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Process Developed for Generating Ceramic Interconnects With Low Sintering Temperatures for Solid Oxide Fuel CellsSolid oxide fuel cells (SOFCs) have been considered as premium future power generation devices because they have demonstrated high energy-conversion efficiency, high power density, and extremely low pollution, and have the flexibility of using hydrocarbon fuel. The Solid-State Energy Conversion Alliance (SECA) initiative, supported by the U.S. Department of Energy and private industries, is leading the development and commercialization of SOFCs for low-cost stationary and automotive markets. The targeted power density for the initiative is rather low, so that the SECA SOFC can be operated at a relatively low temperature (approx. 700 C) and inexpensive metallic interconnects can be utilized in the SOFC stack. As only NASA can, the agency is investigating SOFCs for aerospace applications. Considerable high power density is required for the applications. As a result, the NASA SOFC will be operated at a high temperature (approx. 900 C) and ceramic interconnects will be employed. Lanthanum chromite-based materials have emerged as a leading candidate for the ceramic interconnects. The interconnects are expected to co-sinter with zirconia electrolyte to mitigate the interface electric resistance and to simplify the processing procedure. Lanthanum chromites made by the traditional method are sintered at 1500 C or above. They react with zirconia electrolytes (which typically sinter between 1300 and 1400 C) at the sintering temperature of lanthanum chromites. It has been envisioned that lanthanum chromites with lower sintering temperatures can be co-fired with zirconia electrolyte. Nonstoichiometric lanthanum chromites can be sintered at lower temperatures, but they are unstable and react with zirconia electrolyte during co-sintering. NASA Glenn Research Center s Ceramics Branch investigated a glycine nitrate process to generate fine powder of the lanthanum-chromite-based materials. By simultaneously doping calcium on the lanthanum site, and cobalt and aluminum on the chromium site, we could sinter the materials below 1400 C. The doping concentrations were adjusted so that the thermal expansion coefficient matched that of the zirconia electrolyte. Also, the investigation was focused on stoichiometric compositions so that the materials would have better stability. Co-sintering and chemical compatibility with zirconia electrolyte were examined by X-ray diffraction, scanning electron microscopy, and energy dispersive spectroscopy (line scanning and dot map). The results showed that the materials bond well, but do not react, with zirconia electrolyte. The electric conductivity of the materials measured at 900 C in air was about 20 S/cm.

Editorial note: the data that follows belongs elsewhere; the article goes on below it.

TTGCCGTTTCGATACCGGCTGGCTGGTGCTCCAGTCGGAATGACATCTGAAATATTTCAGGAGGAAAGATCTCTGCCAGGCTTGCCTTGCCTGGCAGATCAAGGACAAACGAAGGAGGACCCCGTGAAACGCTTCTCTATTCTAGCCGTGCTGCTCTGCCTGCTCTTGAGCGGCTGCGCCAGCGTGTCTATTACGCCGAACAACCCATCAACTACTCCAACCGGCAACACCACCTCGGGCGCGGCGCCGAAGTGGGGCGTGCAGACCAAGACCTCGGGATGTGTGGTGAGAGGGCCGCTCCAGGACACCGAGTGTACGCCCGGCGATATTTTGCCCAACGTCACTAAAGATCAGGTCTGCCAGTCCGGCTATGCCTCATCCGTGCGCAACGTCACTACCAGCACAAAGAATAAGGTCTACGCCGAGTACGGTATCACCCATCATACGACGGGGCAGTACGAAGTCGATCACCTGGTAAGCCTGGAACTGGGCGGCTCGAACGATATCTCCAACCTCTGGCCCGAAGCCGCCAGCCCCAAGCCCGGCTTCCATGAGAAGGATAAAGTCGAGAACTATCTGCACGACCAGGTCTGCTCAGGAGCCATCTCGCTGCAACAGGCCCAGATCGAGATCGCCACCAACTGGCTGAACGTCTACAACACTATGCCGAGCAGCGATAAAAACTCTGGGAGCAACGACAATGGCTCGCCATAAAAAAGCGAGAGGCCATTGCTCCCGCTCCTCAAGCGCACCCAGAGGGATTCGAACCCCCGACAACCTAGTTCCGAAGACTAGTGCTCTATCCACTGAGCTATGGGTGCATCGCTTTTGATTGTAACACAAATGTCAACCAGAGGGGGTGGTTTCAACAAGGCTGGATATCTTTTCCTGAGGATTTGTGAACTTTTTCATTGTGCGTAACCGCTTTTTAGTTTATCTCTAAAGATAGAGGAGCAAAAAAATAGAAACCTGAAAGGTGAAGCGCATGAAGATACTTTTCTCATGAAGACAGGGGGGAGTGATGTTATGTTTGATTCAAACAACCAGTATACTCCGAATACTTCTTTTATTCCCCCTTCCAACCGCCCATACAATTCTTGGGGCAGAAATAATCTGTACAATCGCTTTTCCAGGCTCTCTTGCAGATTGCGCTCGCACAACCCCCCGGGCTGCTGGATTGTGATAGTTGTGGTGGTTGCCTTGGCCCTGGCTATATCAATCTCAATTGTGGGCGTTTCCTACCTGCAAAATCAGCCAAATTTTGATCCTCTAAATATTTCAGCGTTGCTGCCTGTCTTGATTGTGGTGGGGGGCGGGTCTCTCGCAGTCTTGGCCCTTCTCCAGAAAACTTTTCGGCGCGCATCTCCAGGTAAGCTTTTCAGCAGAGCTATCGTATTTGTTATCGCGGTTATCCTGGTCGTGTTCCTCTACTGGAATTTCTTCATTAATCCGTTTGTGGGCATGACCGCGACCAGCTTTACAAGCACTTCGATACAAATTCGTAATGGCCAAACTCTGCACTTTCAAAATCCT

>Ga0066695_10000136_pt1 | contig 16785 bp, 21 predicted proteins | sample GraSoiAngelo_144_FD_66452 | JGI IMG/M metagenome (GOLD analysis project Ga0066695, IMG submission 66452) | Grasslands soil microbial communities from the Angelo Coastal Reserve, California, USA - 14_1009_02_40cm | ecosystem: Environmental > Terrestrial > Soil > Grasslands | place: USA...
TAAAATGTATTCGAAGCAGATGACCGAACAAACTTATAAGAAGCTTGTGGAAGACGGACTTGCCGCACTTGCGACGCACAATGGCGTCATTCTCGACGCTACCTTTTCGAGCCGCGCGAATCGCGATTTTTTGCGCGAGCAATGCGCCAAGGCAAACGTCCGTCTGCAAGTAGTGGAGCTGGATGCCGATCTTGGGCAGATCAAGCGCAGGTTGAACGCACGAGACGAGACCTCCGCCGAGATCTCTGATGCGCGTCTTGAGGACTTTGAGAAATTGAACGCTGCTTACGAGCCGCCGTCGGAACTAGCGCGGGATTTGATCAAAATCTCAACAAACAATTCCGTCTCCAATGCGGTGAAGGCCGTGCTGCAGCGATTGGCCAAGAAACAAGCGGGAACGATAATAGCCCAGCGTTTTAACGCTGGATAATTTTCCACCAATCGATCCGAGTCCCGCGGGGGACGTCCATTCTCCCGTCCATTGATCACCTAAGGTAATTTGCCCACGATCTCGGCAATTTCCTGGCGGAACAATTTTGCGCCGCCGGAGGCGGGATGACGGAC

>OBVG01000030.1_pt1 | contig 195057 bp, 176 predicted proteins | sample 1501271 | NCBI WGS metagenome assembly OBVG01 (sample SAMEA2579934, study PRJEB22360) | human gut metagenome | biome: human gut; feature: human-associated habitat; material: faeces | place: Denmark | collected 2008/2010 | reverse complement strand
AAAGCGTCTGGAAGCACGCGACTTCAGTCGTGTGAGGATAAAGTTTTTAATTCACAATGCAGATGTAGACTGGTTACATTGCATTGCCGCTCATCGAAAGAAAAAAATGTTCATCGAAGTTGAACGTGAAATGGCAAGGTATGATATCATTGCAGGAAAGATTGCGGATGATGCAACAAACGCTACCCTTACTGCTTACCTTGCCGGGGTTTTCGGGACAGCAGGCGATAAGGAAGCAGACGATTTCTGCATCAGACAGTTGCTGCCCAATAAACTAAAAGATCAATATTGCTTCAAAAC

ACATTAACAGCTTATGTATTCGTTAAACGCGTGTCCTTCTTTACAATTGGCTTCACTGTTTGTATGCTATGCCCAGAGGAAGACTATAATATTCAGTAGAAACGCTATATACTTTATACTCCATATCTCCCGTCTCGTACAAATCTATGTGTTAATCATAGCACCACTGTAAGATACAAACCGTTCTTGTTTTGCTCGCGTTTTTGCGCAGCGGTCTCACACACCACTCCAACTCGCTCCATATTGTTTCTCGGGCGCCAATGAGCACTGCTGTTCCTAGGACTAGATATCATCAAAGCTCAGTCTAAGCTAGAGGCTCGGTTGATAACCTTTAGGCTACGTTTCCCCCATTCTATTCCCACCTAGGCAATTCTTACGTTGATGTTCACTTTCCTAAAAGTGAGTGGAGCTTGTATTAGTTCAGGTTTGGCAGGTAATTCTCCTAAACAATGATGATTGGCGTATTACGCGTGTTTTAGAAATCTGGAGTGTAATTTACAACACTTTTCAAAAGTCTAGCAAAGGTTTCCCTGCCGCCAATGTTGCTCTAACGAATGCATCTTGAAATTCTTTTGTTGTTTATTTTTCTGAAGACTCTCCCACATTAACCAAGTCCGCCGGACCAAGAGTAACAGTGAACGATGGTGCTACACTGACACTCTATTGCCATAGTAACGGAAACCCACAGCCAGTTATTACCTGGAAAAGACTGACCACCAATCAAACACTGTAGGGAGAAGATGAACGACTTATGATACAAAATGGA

Document ID
Acquisition Source
Glenn Research Center
Document Type
Zhong, Zhi-Min
(QSS Group, Inc. United States)
Goldsby, Jon C.
(NASA Glenn Research Center Cleveland, OH, United States)
Date Acquired
September 7, 2013
Publication Date
June 1, 2005
Publication Information
Publication: Research and Technology 2004
Subject Category
Energy Production And Conversion
Distribution Limits
Work of the US Gov. Public Use Permitted.
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